So - there you have three different experiences from one mama. My feelings don't matter much in the end - it is your choice. I hope you make it based largely on factual information though I understand seeking personal stories too (it is what most women do especially about pregnancy/childbirth related topics). I would definitely research facts about cesarean risks, repeat cesarean risks and vaginal birth after cesarean risks. These should factor heavily in your decision making process because a cesarean does determine how you are treated in your next pregnancy/birth and your choices for that next pregnancy/birth, i.e. some states do not allow a midwife to attend a homebirth for a VBAC. Sometimes VBACs are not successful and very, very few providers will 'allow' you to attempt a VBAC after multiple cesareans. If you even think you want more than one child, in my opinion, you should very much consider these future situations in deciding which path you want to pursue.

 

ICAN (International Cesarean Awareness Network) has a lot of information. www.ican-online.org

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#28 of 34 Old 01-28-2012, 08:24 PM
 
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This thread is really not about you and your feelings. Your experience is not universal. How about you try to meet OP where she is?

 



 

Seriously?  What is your problem?  The OP asked for insight and advice!  I did not offer advice, but I did share my own personal insight.  Which is what I was invited to do.  By the OP.

 

 

 

 

FWIW, I just measured my 1st scar and it's a solid NINE inches across.  The 2nd one, which is 2-3 inches higher up, I didn't measure because it goes across from left to right and then the doctor's hand apparently slipped on the massive amounts of internal scarring and the line goes straight up all jaggedy-like.  It's at least 9 inches across but the part that goes up adds another 2-3 inches I would imagine.

 

OP, I am well aware that that women sustain all sorts of damage from vaginal tearing.  But there is a trend in this country to downplay the seriousness of c-birth.  It is major surgery.  You don't just end up with a scar on your stomach.  Your abdominal muscles are cut apart (though I have read of a method that "pushes them aside" or something rather than cutting them) and some women also end up with damage to the bladder.  My recoveries from my 2 csec were pieces of cake in the grand scheme of things.  I was young and otherwise healthy.  My desire to EBF led me to decline use of post-op morphine, and while I certainly wasn't comfortable, I wasn't in excruciating pain.  With ds2, I found myself with no choice but to drive myself to the grocery store 4 days pp.  I was lucky in that I handled it well.  But I did have pain and soreness and now I have numbness.  In addition to all of that, my surgical births put me at 4 times greater risk of dying than would have vaginal births.  I am not sure that bleeding from a vaginal tear can cause death by exsanguination.  That's not sarcasm, I truly don't know.  So you must weight the risk to your life vs. the rik to your perineum.  That's for you to decide, but again, my personal opinion is that I would rather have faced a tear than surgical birth.  So, FWIW, there is my insight.  Best wishes to you!  :)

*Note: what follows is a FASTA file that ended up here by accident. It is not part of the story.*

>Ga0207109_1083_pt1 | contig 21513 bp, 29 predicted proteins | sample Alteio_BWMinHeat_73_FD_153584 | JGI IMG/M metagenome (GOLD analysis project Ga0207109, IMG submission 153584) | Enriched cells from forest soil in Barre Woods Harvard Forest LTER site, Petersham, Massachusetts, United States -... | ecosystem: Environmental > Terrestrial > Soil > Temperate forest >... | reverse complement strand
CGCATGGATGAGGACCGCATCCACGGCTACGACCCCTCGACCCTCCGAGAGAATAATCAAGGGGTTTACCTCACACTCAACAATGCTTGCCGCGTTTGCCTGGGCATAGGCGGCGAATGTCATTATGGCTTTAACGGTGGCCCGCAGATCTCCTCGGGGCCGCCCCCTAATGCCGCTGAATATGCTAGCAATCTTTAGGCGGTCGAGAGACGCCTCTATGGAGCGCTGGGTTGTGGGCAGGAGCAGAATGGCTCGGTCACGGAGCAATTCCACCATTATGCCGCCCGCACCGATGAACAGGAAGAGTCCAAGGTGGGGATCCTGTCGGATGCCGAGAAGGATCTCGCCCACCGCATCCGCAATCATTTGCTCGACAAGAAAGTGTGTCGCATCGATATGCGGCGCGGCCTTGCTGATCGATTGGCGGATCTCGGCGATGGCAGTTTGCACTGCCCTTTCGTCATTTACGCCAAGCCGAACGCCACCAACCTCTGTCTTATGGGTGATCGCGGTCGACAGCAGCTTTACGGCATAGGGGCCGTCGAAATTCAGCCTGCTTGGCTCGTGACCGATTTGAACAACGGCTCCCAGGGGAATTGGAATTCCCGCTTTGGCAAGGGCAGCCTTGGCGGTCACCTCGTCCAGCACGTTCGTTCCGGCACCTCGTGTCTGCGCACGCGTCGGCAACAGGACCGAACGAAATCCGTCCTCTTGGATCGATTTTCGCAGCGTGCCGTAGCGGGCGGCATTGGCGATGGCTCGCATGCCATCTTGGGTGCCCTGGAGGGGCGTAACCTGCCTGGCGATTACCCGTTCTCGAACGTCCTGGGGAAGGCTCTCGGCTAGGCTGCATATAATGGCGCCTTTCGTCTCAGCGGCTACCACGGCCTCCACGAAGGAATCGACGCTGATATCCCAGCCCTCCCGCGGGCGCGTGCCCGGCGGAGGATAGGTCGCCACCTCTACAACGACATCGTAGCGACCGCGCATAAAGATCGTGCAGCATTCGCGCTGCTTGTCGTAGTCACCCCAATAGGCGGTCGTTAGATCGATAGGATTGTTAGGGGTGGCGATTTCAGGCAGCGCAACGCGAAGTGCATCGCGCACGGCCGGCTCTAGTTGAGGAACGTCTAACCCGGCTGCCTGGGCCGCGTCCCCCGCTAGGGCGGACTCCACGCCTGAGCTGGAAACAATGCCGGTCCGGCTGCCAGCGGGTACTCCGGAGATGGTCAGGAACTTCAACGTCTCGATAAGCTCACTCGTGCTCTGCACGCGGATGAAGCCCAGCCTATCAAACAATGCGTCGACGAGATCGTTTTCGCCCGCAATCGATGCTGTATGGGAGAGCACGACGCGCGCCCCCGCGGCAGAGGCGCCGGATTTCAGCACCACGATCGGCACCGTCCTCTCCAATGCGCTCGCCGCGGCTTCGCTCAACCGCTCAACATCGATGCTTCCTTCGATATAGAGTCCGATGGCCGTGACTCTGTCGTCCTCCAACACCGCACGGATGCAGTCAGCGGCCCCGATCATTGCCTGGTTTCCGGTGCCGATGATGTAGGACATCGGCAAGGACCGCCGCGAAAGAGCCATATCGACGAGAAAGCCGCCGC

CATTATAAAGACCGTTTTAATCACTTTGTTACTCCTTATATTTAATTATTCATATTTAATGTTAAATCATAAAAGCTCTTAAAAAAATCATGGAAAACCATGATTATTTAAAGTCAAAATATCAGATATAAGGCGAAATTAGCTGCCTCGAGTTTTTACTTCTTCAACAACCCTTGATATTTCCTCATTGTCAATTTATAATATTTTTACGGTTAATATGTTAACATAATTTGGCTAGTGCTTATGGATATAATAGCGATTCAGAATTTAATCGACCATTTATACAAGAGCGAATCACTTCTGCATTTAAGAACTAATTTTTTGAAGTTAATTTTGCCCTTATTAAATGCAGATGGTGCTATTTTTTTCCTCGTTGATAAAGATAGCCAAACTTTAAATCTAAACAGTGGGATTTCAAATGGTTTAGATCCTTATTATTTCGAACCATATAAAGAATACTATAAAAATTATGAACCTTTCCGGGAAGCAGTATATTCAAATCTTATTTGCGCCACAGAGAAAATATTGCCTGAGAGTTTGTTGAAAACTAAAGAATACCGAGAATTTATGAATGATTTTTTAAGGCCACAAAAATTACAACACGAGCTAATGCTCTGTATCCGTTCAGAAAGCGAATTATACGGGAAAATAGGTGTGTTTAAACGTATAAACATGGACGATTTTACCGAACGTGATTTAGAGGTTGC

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#29 of 34 Old 01-30-2012, 03:54 PM
 
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For me, I'd pick a cesarean over a severe tear. I had a great cesarean with DS. Limited separation of he and I, great healing, was up and walking (carefully!) around 3 hours after surgery. My scar is about 4 inches long when I'm not pregnant. The lingering numbness was gone by the time I was about 4-6 months postpartum. It's a fine white line. Now, on the other hand, I know a few women who have had 3rd-4th degree tearing. Two required later surgery. They seemed to have a much harder time postpartum than I did. Their healing harmed nursing and getting back into the swing of things. 

If you do go for a vaginal birth I would look into lots of different positions for pushing and make sure your doc is cool with catching a baby in a position you'd be best in. I imagine the typical reclined on the bed with your legs up would be harmful. 

I don't think you can make a bad choice. Just stay informed and in control. 


Cindy, joyful SAH mama to rainbow1284.gif William & Katherinefly-by-nursing2.gif Forever missing Amelia 7-12-09 angel3.gif  signcirc1.gifsaynovax.giflactivist.gif Ask me about my natural cesarean! 

 

 

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#30 of 34 Old 01-31-2012, 04:55 PM
 
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Quote:
Originally Posted by WaitingForKiddos View Post

For me, I'd pick a cesarean over a severe tear. I had a great cesarean with DS. Limited separation of he and I, great healing, was up and walking (carefully!) around 3 hours after surgery. My scar is about 4 inches long when I'm not pregnant. The lingering numbness was gone by the time I was about 4-6 months postpartum. It's a fine white line. Now, on the other hand, I know a few women who have had 3rd-4th degree tearing. Two required later surgery. They seemed to have a much harder time postpartum than I did. Their healing harmed nursing and getting back into the swing of things. 

If you do go for a vaginal birth I would look into lots of different positions for pushing and make sure your doc is cool with catching a baby in a position you'd be best in. I imagine the typical reclined on the bed with your legs up would be harmful. 

I don't think you can make a bad choice. Just stay informed and in control. 


From my own personal experience, I agree with this completely.